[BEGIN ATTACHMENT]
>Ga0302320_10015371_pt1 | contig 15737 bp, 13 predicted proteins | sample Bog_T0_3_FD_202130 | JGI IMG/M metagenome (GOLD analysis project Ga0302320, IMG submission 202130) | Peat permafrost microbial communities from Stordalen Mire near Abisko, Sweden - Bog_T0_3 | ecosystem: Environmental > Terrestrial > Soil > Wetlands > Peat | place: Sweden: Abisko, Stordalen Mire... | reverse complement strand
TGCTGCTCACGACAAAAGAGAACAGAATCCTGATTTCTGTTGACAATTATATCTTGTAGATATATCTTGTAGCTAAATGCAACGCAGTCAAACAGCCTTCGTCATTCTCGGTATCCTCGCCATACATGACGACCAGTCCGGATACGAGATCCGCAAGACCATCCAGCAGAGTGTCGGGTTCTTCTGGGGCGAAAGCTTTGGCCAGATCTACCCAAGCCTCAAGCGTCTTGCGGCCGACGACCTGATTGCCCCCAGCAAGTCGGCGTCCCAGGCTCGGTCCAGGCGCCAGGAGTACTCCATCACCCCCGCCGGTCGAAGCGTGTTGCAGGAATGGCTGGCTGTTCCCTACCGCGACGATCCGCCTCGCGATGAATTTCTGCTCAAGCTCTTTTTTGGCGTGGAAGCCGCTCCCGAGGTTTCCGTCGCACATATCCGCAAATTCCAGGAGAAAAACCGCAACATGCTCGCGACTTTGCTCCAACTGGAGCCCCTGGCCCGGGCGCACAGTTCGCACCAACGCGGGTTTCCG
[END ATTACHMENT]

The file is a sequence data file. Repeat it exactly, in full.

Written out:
>Ga0302320_10015371_pt1 | contig 15737 bp, 13 predicted proteins | sample Bog_T0_3_FD_202130 | JGI IMG/M metagenome (GOLD analysis project Ga0302320, IMG submission 202130) | Peat permafrost microbial communities from Stordalen Mire near Abisko, Sweden - Bog_T0_3 | ecosystem: Environmental > Terrestrial > Soil > Wetlands > Peat | place: Sweden: Abisko, Stordalen Mire... | reverse complement strand
TGCTGCTCACGACAAAAGAGAACAGAATCCTGATTTCTGTTGACAATTATATCTTGTAGATATATCTTGTAGCTAAATGCAACGCAGTCAAACAGCCTTCGTCATTCTCGGTATCCTCGCCATACATGACGACCAGTCCGGATACGAGATCCGCAAGACCATCCAGCAGAGTGTCGGGTTCTTCTGGGGCGAAAGCTTTGGCCAGATCTACCCAAGCCTCAAGCGTCTTGCGGCCGACGACCTGATTGCCCCCAGCAAGTCGGCGTCCCAGGCTCGGTCCAGGCGCCAGGAGTACTCCATCACCCCCGCCGGTCGAAGCGTGTTGCAGGAATGGCTGGCTGTTCCCTACCGCGACGATCCGCCTCGCGATGAATTTCTGCTCAAGCTCTTTTTTGGCGTGGAAGCCGCTCCCGAGGTTTCCGTCGCACATATCCGCAAATTCCAGGAGAAAAACCGCAACATGCTCGCGACTTTGCTCCAACTGGAGCCCCTGGCCCGGGCGCACAGTTCGCACCAACGCGGGTTTCCG